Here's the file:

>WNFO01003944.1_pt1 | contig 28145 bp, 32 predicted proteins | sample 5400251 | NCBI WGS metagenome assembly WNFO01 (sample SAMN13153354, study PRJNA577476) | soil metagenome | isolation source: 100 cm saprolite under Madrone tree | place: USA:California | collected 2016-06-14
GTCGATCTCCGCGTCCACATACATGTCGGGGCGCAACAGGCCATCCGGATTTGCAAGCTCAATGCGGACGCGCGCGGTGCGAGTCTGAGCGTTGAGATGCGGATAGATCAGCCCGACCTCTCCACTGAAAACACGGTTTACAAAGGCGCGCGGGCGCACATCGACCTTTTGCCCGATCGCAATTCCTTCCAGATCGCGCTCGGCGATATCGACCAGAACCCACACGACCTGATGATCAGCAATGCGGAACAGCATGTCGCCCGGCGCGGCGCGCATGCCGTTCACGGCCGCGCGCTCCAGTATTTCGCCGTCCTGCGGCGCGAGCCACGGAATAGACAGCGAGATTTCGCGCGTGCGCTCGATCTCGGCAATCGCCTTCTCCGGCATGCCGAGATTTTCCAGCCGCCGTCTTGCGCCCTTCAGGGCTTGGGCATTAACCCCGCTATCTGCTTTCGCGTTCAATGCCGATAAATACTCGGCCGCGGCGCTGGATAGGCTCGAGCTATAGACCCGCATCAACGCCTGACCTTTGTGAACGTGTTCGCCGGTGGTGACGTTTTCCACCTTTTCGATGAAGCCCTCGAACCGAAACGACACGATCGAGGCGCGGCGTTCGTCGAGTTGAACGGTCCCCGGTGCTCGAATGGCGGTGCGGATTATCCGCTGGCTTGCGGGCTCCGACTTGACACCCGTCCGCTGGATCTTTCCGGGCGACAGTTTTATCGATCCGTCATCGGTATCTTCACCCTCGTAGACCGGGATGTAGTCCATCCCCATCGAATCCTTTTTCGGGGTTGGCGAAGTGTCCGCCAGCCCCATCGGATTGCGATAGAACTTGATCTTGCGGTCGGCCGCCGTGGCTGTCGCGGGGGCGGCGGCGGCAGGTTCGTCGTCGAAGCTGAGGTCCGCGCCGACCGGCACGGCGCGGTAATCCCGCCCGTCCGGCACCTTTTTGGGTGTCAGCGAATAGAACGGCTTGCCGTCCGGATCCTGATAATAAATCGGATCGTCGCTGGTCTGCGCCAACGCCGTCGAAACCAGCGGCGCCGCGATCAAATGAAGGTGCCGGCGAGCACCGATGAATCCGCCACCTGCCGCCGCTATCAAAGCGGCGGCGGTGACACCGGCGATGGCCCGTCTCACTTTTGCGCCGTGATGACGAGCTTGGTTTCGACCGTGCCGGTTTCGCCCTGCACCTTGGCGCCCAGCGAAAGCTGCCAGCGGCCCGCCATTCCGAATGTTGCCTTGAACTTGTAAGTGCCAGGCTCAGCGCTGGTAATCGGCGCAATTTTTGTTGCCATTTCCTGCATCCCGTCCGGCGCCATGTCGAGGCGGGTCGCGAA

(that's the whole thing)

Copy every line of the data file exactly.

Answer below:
>WNFO01003944.1_pt1 | contig 28145 bp, 32 predicted proteins | sample 5400251 | NCBI WGS metagenome assembly WNFO01 (sample SAMN13153354, study PRJNA577476) | soil metagenome | isolation source: 100 cm saprolite under Madrone tree | place: USA:California | collected 2016-06-14
GTCGATCTCCGCGTCCACATACATGTCGGGGCGCAACAGGCCATCCGGATTTGCAAGCTCAATGCGGACGCGCGCGGTGCGAGTCTGAGCGTTGAGATGCGGATAGATCAGCCCGACCTCTCCACTGAAAACACGGTTTACAAAGGCGCGCGGGCGCACATCGACCTTTTGCCCGATCGCAATTCCTTCCAGATCGCGCTCGGCGATATCGACCAGAACCCACACGACCTGATGATCAGCAATGCGGAACAGCATGTCGCCCGGCGCGGCGCGCATGCCGTTCACGGCCGCGCGCTCCAGTATTTCGCCGTCCTGCGGCGCGAGCCACGGAATAGACAGCGAGATTTCGCGCGTGCGCTCGATCTCGGCAATCGCCTTCTCCGGCATGCCGAGATTTTCCAGCCGCCGTCTTGCGCCCTTCAGGGCTTGGGCATTAACCCCGCTATCTGCTTTCGCGTTCAATGCCGATAAATACTCGGCCGCGGCGCTGGATAGGCTCGAGCTATAGACCCGCATCAACGCCTGACCTTTGTGAACGTGTTCGCCGGTGGTGACGTTTTCCACCTTTTCGATGAAGCCCTCGAACCGAAACGACACGATCGAGGCGCGGCGTTCGTCGAGTTGAACGGTCCCCGGTGCTCGAATGGCGGTGCGGATTATCCGCTGGCTTGCGGGCTCCGACTTGACACCCGTCCGCTGGATCTTTCCGGGCGACAGTTTTATCGATCCGTCATCGGTATCTTCACCCTCGTAGACCGGGATGTAGTCCATCCCCATCGAATCCTTTTTCGGGGTTGGCGAAGTGTCCGCCAGCCCCATCGGATTGCGATAGAACTTGATCTTGCGGTCGGCCGCCGTGGCTGTCGCGGGGGCGGCGGCGGCAGGTTCGTCGTCGAAGCTGAGGTCCGCGCCGACCGGCACGGCGCGGTAATCCCGCCCGTCCGGCACCTTTTTGGGTGTCAGCGAATAGAACGGCTTGCCGTCCGGATCCTGATAATAAATCGGATCGTCGCTGGTCTGCGCCAACGCCGTCGAAACCAGCGGCGCCGCGATCAAATGAAGGTGCCGGCGAGCACCGATGAATCCGCCACCTGCCGCCGCTATCAAAGCGGCGGCGGTGACACCGGCGATGGCCCGTCTCACTTTTGCGCCGTGATGACGAGCTTGGTTTCGACCGTGCCGGTTTCGCCCTGCACCTTGGCGCCCAGCGAAAGCTGCCAGCGGCCCGCCATTCCGAATGTTGCCTTGAACTTGTAAGTGCCAGGCTCAGCGCTGGTAATCGGCGCAATTTTTGTTGCCATTTCCTGCATCCCGTCCGGCGCCATGTCGAGGCGGGTCGCGAA